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Cancer Targets — [Mr Gary Streeter in the Chair]

Part of the debate – in Westminster Hall at 2:30 pm on 1st May 2018.

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Photo of John Baron John Baron Conservative, Basildon and Billericay 2:30 pm, 1st May 2018

I thank the hon. Gentleman for his kind words. I am aware of those statistics, and I will come to the 62-day target specifically later in my address. He is right to say that many CCGs and cancer alliances are not close to achieving many of those targets. That is obviously a problem when treating cancer, but it highlights a bigger issue: we should be focusing on outcome indicators rather than process targets as a means of encouraging earlier diagnosis. I will address his point specifically in a moment.

We tried very hard to get the one-year survival rates into the DNA of the NHS. The Government listened, and we now have CCGs being held accountable for their one-year survival rates, which is good news. The logic is simple: earlier diagnosis makes for better survival rates, so by holding CCGs to account for their one-year figures and, in particular, the actual outcomes, we encourage the NHS to promote earlier diagnosis and therefore improve detection.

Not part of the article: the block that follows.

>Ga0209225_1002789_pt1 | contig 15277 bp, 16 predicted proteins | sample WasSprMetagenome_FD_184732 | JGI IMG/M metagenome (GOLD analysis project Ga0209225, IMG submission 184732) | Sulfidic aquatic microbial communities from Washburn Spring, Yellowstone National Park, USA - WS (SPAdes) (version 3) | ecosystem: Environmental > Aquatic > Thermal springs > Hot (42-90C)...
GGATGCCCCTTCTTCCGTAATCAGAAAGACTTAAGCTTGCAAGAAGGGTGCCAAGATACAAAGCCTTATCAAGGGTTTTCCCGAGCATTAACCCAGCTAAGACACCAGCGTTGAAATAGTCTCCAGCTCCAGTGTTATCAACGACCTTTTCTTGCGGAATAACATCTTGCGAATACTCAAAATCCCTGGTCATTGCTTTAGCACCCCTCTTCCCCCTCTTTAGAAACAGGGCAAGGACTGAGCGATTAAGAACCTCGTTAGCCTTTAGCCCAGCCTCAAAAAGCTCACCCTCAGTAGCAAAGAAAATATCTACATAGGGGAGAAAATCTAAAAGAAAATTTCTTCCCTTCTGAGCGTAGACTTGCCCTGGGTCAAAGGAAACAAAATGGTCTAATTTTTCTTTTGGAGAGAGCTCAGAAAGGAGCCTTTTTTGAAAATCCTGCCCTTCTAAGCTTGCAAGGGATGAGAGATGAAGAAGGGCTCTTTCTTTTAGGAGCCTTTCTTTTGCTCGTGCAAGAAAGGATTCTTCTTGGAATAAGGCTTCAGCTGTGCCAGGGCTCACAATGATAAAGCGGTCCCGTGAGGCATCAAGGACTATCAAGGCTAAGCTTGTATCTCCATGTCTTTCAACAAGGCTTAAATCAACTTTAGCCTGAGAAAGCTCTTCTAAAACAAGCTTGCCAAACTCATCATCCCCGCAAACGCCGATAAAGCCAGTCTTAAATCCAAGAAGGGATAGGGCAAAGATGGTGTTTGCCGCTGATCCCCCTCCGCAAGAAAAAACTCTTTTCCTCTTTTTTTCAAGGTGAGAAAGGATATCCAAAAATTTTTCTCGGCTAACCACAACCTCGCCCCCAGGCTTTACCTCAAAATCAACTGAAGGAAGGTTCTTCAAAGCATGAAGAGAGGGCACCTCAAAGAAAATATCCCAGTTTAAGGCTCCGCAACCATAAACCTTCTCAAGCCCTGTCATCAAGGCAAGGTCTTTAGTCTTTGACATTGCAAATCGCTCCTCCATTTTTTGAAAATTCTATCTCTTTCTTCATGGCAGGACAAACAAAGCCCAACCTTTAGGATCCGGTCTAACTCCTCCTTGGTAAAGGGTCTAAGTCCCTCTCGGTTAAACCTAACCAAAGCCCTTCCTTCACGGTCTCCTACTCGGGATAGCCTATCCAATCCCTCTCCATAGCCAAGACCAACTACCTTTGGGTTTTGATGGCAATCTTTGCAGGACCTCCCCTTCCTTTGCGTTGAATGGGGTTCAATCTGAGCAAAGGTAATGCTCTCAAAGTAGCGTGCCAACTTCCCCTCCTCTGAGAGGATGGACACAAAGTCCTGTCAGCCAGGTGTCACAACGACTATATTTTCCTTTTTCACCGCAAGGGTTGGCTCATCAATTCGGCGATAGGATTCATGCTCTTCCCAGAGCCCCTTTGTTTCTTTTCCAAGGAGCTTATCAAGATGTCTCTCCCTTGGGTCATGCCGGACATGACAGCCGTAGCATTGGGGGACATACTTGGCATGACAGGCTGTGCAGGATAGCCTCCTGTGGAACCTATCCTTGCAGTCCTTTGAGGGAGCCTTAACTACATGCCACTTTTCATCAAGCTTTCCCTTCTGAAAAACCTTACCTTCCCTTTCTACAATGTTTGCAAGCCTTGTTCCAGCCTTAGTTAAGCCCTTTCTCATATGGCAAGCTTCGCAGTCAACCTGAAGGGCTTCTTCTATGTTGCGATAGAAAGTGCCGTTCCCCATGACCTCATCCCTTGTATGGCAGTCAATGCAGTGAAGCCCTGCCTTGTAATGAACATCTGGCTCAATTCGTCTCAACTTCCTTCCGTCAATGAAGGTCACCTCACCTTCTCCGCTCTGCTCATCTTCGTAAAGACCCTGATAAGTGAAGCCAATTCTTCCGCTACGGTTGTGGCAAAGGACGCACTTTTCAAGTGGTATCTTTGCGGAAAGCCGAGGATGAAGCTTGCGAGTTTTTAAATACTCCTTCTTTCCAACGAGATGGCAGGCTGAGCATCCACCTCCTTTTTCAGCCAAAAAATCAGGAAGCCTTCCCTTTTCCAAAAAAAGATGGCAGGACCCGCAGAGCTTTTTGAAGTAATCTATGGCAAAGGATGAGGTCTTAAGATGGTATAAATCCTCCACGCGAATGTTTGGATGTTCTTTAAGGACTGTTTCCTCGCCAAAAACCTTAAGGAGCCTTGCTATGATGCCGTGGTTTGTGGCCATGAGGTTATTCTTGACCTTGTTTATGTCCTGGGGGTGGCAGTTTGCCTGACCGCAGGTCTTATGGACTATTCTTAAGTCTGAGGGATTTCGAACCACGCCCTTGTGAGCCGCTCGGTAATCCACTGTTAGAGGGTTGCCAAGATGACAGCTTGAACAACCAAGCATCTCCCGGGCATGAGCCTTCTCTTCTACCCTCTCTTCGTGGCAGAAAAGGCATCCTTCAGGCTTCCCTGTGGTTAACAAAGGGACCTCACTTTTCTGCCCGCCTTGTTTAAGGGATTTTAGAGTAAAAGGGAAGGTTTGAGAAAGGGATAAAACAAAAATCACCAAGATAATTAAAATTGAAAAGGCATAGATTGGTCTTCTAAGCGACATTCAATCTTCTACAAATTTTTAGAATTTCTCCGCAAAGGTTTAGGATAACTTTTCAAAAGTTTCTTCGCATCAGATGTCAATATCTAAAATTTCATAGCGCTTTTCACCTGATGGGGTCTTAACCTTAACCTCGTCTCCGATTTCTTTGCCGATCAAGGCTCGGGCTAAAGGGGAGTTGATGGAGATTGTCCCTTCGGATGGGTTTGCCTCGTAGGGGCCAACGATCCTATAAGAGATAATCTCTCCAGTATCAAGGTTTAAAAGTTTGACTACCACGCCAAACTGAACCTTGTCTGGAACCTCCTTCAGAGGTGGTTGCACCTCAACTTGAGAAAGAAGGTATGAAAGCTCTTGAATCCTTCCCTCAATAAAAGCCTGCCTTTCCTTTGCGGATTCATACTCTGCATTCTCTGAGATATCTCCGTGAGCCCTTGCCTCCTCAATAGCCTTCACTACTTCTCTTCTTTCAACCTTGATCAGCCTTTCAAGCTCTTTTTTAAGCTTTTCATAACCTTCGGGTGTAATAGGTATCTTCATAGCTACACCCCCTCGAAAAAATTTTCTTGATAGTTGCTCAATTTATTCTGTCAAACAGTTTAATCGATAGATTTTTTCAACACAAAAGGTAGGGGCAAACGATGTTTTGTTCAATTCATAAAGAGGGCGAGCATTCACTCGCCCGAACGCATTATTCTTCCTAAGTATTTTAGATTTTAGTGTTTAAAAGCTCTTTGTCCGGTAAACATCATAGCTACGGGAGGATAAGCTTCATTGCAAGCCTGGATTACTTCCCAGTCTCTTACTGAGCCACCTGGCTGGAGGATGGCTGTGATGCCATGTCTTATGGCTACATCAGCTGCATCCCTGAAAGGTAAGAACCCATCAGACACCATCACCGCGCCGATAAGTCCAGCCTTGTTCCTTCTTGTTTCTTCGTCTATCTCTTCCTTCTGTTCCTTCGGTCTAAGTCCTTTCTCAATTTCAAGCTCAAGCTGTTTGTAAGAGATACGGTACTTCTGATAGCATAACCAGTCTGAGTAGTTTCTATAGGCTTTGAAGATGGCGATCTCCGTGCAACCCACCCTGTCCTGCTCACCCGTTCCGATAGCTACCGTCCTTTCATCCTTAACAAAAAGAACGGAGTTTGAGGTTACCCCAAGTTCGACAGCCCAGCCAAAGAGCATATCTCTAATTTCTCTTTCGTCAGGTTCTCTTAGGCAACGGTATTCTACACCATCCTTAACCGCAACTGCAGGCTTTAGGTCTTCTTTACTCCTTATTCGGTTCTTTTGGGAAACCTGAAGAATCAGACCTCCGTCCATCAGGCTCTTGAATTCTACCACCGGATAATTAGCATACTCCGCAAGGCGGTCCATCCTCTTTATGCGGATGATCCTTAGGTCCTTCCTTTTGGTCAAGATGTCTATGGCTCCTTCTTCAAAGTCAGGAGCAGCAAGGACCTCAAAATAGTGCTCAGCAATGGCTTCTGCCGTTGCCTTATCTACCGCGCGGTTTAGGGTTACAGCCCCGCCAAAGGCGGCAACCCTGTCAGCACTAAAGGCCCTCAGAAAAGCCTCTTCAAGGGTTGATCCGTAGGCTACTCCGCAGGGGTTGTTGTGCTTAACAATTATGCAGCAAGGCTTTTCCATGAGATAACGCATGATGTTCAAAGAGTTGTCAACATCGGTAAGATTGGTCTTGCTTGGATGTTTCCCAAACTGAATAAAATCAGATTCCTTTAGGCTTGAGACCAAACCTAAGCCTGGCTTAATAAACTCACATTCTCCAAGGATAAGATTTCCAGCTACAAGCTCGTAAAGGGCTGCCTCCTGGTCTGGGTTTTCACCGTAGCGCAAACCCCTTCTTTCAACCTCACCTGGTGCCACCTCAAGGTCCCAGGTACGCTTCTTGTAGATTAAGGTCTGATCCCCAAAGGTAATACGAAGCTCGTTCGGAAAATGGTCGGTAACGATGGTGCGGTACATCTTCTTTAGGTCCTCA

A key advantage of focusing on outcome measures is that it gives the local NHS the flexibility to design initiatives tailored to their own populations to improve outcomes. CCGs can therefore choose whether to widen screening programmes, promote better awareness of symptoms, establish better diagnostic capabilities in primary care, embrace better technology or perhaps improve GP referral routes—any or all of those, in combination—to try to promote earlier diagnosis, which in turn will improve the one-year cancer survival rate figures.

Rather than the centre imposing a one-size-fits-all policy, the local NHS has been given the freedom to respond to and focus on local priorities, whether that be lung cancer in the case of former mining communities or persuading reticent populations to attend screening appointments. As an all-party group we try to do our bit. Each summer, the group hosts a parliamentary reception to celebrate with the 20 or so CCGs that have most improved their one-year survival rates. Successive cancer Ministers have supported that in the past, including the incumbent.

There is strong evidence, however, that that outcome indicator is being sidelined by hard-pressed CCG managements, who are focused on those process targets that are connected to funding. If the process targets are missed, there is a cost; if the one-year figures are missed, there is not. In recent decades, the NHS has been beset by numerous process targets that, instead of measuring the success of treatment, measure the performance against process benchmarks, such as A&E waiting times.